Classes are over. Finally. Not sure how other classes do it, but we went out with a bang (or should I say blaze). One of the students started a fire in the restaurant as he was preparing to make crepes suzette at the next to last service. True to form for our particular class. No doubt the instructors were ready for us to return the next day so we could join in the champagne toast and head out.
I was a bit taken aback by the amount of emotion that some of the students expressed. As I expected, there were a few that I bonded with...and a few that I was ready to leave weeks before. It's highly unlikely that I will ever see most of them again (unless someone can find a way to convince me to go to graduation).
And there's the question of how many of us will even make it through the externship. At the time we separated, only about 1/3 of us had jobs. Here's what was on the agenda for my classmates: the Olive Garden management program; a trip to Chicago to work at Alinea and Moto (no doubt the best externship in the history of the school); the floating restaurant in Page; a resort in Lake Tahoe; the Arizona Grand; a part-time personal chef position; the return to a cake-making business in the mid-West. I was among the many without anywhere to go. One pondered out loud about returning to his $80,000/year car sales job - for some reason, the opportunity to earn about $8/hour prepping food didn't appeal to him. (Can't say that I wasn't tossing around the idea of returning to publishing...but I am determined to forge ahead.)
Was school what I expected? Not really. I thought there would be more foodies and less people who were there just to learn restaurant kitchen skills. I was longing for the chance to taste new spices, learn to differentiate between olive oil pressings and understand the subtleties of salt. What I got was very basic - at least for someone who has been cooking for years and watching PBS and the Food Network.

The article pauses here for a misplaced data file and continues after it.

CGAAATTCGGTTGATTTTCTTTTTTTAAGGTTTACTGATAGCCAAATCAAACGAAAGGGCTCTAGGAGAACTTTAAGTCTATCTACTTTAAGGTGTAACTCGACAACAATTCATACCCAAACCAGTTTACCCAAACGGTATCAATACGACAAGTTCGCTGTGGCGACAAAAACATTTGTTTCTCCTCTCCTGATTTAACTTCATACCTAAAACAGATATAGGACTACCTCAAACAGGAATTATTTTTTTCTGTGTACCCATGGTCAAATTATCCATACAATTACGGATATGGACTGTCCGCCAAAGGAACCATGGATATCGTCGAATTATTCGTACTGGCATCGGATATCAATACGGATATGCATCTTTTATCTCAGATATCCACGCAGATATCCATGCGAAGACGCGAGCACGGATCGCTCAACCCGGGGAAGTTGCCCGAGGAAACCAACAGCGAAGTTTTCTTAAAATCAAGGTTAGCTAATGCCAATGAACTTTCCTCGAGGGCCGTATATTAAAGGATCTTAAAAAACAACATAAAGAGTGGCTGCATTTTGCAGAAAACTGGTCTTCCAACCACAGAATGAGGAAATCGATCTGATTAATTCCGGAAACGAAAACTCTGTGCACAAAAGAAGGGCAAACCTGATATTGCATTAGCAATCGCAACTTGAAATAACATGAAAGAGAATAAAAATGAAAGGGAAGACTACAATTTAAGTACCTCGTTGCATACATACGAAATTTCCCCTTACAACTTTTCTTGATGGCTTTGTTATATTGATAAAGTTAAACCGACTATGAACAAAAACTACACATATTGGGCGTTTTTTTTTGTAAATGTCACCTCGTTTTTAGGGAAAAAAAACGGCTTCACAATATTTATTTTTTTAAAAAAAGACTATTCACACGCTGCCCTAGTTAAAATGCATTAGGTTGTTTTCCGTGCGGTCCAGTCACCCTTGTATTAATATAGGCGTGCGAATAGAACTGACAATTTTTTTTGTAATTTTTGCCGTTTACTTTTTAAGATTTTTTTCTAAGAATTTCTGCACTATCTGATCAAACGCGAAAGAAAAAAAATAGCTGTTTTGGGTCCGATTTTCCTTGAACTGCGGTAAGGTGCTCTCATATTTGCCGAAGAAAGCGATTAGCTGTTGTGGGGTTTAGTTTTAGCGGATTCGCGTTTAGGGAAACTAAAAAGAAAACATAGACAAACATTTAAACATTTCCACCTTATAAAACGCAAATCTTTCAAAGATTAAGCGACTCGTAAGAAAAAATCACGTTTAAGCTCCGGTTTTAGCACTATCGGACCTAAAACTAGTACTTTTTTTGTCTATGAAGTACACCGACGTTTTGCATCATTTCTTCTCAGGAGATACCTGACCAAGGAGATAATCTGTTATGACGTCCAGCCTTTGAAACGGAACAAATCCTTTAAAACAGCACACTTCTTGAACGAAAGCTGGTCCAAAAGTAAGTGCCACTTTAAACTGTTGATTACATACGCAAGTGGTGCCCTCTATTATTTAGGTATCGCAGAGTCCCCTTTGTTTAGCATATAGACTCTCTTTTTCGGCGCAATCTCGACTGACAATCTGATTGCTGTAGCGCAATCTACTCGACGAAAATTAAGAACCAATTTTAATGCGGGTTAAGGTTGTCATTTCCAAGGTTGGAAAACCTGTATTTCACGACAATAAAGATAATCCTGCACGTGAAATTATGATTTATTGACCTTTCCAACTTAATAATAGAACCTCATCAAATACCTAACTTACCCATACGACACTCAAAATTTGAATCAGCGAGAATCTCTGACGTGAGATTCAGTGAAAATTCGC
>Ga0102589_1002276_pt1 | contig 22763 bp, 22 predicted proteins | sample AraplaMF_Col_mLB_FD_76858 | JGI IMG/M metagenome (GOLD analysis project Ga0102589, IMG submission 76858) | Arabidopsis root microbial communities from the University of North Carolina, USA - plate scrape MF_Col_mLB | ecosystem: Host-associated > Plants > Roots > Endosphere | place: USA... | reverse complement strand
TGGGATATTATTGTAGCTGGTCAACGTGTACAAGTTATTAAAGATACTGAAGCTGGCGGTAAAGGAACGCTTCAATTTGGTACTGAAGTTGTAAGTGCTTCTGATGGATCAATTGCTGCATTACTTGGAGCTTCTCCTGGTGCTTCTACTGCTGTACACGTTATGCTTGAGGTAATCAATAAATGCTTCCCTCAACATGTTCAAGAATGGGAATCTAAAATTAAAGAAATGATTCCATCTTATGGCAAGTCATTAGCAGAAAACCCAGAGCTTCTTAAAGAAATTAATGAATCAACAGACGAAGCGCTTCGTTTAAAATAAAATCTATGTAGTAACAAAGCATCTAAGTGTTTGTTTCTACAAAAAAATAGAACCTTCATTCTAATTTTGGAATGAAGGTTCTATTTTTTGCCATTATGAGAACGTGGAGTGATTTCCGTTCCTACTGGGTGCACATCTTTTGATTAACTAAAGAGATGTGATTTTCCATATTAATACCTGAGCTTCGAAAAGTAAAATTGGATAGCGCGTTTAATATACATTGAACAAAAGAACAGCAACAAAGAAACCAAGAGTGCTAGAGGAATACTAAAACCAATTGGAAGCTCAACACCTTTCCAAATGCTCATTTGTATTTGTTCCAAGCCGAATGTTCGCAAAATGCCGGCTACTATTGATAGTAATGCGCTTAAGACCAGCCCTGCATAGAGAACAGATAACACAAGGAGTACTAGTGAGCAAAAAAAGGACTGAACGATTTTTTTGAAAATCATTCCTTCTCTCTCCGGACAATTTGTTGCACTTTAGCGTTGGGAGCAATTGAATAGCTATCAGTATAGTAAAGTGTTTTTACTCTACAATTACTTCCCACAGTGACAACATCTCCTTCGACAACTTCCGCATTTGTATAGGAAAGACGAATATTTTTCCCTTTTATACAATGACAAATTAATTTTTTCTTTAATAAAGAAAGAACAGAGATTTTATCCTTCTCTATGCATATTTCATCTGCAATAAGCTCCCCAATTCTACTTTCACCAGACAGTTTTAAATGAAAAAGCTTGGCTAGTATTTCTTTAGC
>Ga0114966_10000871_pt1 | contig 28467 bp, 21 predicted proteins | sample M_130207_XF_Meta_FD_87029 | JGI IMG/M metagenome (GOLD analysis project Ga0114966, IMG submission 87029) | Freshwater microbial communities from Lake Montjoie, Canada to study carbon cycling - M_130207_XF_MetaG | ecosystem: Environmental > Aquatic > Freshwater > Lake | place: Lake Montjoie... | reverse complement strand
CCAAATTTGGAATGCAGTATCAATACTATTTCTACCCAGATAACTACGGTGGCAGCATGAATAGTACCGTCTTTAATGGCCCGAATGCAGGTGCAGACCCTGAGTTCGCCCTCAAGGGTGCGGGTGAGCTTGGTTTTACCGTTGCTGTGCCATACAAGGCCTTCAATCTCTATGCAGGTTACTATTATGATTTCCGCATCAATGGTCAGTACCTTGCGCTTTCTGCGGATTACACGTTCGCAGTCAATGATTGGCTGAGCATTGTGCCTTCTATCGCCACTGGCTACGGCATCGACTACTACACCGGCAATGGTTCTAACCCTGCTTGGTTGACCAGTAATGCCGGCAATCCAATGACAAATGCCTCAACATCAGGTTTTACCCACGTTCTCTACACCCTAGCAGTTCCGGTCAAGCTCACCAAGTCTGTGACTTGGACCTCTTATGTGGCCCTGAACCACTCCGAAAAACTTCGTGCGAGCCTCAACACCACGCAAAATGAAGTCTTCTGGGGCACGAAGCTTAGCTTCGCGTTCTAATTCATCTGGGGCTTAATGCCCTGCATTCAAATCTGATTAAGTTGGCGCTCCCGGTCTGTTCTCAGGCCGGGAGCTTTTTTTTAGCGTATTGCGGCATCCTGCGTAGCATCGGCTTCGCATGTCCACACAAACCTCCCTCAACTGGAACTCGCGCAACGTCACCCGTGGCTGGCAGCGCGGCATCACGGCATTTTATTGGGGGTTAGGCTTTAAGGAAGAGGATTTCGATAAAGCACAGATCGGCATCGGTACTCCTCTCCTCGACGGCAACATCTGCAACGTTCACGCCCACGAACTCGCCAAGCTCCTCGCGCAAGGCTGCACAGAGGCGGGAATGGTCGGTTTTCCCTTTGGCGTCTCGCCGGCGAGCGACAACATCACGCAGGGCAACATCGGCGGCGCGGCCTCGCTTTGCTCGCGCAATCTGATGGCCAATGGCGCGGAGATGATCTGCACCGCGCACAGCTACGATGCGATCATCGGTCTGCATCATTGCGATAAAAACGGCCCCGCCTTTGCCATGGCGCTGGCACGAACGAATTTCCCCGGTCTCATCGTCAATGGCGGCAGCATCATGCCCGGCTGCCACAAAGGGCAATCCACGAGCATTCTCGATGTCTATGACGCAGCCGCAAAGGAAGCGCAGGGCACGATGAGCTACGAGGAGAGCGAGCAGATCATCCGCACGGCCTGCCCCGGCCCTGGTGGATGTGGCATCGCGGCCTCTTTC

Those that have followed me for the past few months know about the functionality and antics of my classmates. Several of the instructors have told me that ours was an usual group of students, but I've seen too much mischievous behavior and heard too many inappropriate comments to believe it.
Would I do it all over again? Probably. Not because it was worth the money or it got me where I wanted to be...because I was ready to make a change in my life and education is my way to stepping into something new. I may not have tremendous new skills but I do have the confidence that I know what I am doing.
What's next for me? Time will tell. I have resumes all around town and I am doing my best networking. I have confidence in the road I am on....despite what a long, strange trip it's been.
Keep Phoenix New Times Free... Since we started Phoenix New Times, it has been defined as the free, independent voice of Phoenix, and we would like to keep it that way. Offering our readers free access to incisive coverage of local news, food and culture. Producing stories on everything from political scandals to the hottest new bands, with gutsy reporting, stylish writing, and staffers who've won everything from the Society of Professional Journalists' Sigma Delta Chi feature-writing award to the Casey Medal for Meritorious Journalism. But with local journalism's existence under siege and advertising revenue setbacks having a larger impact, it is important now more than ever for us to rally support behind funding our local journalism. You can help by participating in our "I Support" membership program, allowing us to keep covering Phoenix with no paywalls.